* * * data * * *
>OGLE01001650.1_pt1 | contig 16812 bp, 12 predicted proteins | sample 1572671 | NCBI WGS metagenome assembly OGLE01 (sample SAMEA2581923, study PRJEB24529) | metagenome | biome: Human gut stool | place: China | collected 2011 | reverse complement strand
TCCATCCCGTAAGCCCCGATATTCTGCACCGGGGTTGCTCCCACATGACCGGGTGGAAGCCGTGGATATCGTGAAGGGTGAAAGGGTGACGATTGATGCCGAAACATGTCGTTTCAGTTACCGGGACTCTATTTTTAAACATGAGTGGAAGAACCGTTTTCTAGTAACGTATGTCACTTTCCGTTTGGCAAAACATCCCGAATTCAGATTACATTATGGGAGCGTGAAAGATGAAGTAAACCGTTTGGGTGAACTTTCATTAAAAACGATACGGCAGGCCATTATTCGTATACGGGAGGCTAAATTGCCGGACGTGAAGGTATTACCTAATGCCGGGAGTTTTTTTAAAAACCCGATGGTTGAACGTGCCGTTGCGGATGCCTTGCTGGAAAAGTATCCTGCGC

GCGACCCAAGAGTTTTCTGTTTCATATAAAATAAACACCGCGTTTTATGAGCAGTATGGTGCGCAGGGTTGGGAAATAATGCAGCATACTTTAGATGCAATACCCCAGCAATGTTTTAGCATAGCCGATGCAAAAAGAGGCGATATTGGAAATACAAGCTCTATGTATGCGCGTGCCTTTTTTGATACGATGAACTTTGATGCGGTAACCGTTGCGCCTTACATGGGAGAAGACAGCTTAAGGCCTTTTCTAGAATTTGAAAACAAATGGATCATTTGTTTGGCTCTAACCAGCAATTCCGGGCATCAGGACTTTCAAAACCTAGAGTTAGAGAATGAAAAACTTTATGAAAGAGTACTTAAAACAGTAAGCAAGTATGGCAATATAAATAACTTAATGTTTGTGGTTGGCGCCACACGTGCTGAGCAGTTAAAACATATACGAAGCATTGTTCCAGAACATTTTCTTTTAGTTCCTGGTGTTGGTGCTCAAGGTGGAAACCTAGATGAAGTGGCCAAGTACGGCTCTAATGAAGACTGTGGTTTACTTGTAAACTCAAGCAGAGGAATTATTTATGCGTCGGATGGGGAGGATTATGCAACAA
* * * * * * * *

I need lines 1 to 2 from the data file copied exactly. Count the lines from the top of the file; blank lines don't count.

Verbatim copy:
>OGLE01001650.1_pt1 | contig 16812 bp, 12 predicted proteins | sample 1572671 | NCBI WGS metagenome assembly OGLE01 (sample SAMEA2581923, study PRJEB24529) | metagenome | biome: Human gut stool | place: China | collected 2011 | reverse complement strand
TCCATCCCGTAAGCCCCGATATTCTGCACCGGGGTTGCTCCCACATGACCGGGTGGAAGCCGTGGATATCGTGAAGGGTGAAAGGGTGACGATTGATGCCGAAACATGTCGTTTCAGTTACCGGGACTCTATTTTTAAACATGAGTGGAAGAACCGTTTTCTAGTAACGTATGTCACTTTCCGTTTGGCAAAACATCCCGAATTCAGATTACATTATGGGAGCGTGAAAGATGAAGTAAACCGTTTGGGTGAACTTTCATTAAAAACGATACGGCAGGCCATTATTCGTATACGGGAGGCTAAATTGCCGGACGTGAAGGTATTACCTAATGCCGGGAGTTTTTTTAAAAACCCGATGGTTGAACGTGCCGTTGCGGATGCCTTGCTGGAAAAGTATCCTGCGC